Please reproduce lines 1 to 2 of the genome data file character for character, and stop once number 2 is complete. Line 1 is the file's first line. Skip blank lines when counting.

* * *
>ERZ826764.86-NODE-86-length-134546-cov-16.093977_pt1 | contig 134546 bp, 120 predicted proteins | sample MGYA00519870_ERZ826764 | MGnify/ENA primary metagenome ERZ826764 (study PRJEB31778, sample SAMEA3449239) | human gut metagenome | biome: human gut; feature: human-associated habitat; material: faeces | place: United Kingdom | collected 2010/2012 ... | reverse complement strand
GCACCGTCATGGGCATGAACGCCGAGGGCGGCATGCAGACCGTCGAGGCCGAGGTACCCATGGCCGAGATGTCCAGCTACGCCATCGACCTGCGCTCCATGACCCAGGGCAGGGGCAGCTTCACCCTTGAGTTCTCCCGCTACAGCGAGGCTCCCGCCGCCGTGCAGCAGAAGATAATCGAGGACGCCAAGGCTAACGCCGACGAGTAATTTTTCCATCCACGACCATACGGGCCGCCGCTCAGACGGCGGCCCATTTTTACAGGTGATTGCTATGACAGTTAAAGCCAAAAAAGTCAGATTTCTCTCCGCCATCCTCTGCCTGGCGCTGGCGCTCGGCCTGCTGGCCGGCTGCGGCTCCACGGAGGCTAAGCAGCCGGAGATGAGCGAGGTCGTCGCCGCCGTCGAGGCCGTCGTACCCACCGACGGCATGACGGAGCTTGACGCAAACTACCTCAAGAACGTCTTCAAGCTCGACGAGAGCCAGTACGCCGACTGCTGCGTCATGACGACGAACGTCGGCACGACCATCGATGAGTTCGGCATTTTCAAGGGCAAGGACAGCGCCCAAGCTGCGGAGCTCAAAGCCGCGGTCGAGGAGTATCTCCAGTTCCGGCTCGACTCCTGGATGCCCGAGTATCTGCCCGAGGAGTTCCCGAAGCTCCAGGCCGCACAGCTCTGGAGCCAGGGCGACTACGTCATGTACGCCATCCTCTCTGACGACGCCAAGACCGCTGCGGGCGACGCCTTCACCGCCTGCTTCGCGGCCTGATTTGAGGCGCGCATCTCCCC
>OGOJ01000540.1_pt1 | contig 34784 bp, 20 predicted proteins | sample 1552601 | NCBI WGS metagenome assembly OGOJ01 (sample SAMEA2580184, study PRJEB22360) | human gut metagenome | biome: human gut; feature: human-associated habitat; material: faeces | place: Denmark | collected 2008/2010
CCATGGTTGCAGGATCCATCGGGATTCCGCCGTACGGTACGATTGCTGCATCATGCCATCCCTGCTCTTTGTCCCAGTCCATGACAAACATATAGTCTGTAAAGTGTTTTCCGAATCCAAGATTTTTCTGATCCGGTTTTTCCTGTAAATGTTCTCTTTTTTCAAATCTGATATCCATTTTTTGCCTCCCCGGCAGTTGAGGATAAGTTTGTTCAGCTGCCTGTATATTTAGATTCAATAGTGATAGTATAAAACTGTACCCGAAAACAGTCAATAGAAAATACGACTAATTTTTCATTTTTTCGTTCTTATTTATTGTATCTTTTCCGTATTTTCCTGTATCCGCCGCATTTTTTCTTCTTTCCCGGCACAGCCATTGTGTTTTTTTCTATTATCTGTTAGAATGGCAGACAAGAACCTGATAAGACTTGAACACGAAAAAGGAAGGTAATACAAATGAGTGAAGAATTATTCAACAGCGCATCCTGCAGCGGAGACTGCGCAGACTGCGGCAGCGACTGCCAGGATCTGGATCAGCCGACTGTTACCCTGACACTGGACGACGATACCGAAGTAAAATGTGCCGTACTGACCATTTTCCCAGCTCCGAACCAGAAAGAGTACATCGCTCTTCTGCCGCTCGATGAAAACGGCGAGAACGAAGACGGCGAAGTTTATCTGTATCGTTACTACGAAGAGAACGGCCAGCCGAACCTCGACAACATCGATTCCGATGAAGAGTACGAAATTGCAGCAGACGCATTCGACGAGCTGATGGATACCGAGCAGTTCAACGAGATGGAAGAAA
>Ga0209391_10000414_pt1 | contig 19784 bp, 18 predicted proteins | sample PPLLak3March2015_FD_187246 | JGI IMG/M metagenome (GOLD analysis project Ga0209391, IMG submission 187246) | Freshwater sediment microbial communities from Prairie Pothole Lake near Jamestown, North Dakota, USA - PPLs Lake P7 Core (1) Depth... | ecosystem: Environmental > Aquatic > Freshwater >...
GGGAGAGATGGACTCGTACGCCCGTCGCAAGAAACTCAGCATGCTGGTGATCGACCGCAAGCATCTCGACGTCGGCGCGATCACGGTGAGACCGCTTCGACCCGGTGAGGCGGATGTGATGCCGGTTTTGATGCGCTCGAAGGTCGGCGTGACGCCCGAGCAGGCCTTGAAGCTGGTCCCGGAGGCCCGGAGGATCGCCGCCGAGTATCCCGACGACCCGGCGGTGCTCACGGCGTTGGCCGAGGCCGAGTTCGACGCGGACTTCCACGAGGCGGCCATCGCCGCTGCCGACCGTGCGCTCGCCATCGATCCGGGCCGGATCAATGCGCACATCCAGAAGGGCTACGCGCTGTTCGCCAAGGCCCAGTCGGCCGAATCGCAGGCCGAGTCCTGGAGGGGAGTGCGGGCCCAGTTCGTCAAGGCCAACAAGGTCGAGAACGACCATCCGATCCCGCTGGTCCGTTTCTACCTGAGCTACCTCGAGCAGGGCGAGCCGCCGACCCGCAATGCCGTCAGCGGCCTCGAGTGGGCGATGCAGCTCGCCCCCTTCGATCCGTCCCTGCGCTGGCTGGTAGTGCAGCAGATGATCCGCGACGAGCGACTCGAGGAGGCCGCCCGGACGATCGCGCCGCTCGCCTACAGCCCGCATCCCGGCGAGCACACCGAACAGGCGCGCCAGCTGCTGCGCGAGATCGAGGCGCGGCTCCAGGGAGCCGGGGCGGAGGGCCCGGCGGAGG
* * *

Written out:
>ERZ826764.86-NODE-86-length-134546-cov-16.093977_pt1 | contig 134546 bp, 120 predicted proteins | sample MGYA00519870_ERZ826764 | MGnify/ENA primary metagenome ERZ826764 (study PRJEB31778, sample SAMEA3449239) | human gut metagenome | biome: human gut; feature: human-associated habitat; material: faeces | place: United Kingdom | collected 2010/2012 ... | reverse complement strand
GCACCGTCATGGGCATGAACGCCGAGGGCGGCATGCAGACCGTCGAGGCCGAGGTACCCATGGCCGAGATGTCCAGCTACGCCATCGACCTGCGCTCCATGACCCAGGGCAGGGGCAGCTTCACCCTTGAGTTCTCCCGCTACAGCGAGGCTCCCGCCGCCGTGCAGCAGAAGATAATCGAGGACGCCAAGGCTAACGCCGACGAGTAATTTTTCCATCCACGACCATACGGGCCGCCGCTCAGACGGCGGCCCATTTTTACAGGTGATTGCTATGACAGTTAAAGCCAAAAAAGTCAGATTTCTCTCCGCCATCCTCTGCCTGGCGCTGGCGCTCGGCCTGCTGGCCGGCTGCGGCTCCACGGAGGCTAAGCAGCCGGAGATGAGCGAGGTCGTCGCCGCCGTCGAGGCCGTCGTACCCACCGACGGCATGACGGAGCTTGACGCAAACTACCTCAAGAACGTCTTCAAGCTCGACGAGAGCCAGTACGCCGACTGCTGCGTCATGACGACGAACGTCGGCACGACCATCGATGAGTTCGGCATTTTCAAGGGCAAGGACAGCGCCCAAGCTGCGGAGCTCAAAGCCGCGGTCGAGGAGTATCTCCAGTTCCGGCTCGACTCCTGGATGCCCGAGTATCTGCCCGAGGAGTTCCCGAAGCTCCAGGCCGCACAGCTCTGGAGCCAGGGCGACTACGTCATGTACGCCATCCTCTCTGACGACGCCAAGACCGCTGCGGGCGACGCCTTCACCGCCTGCTTCGCGGCCTGATTTGAGGCGCGCATCTCCCC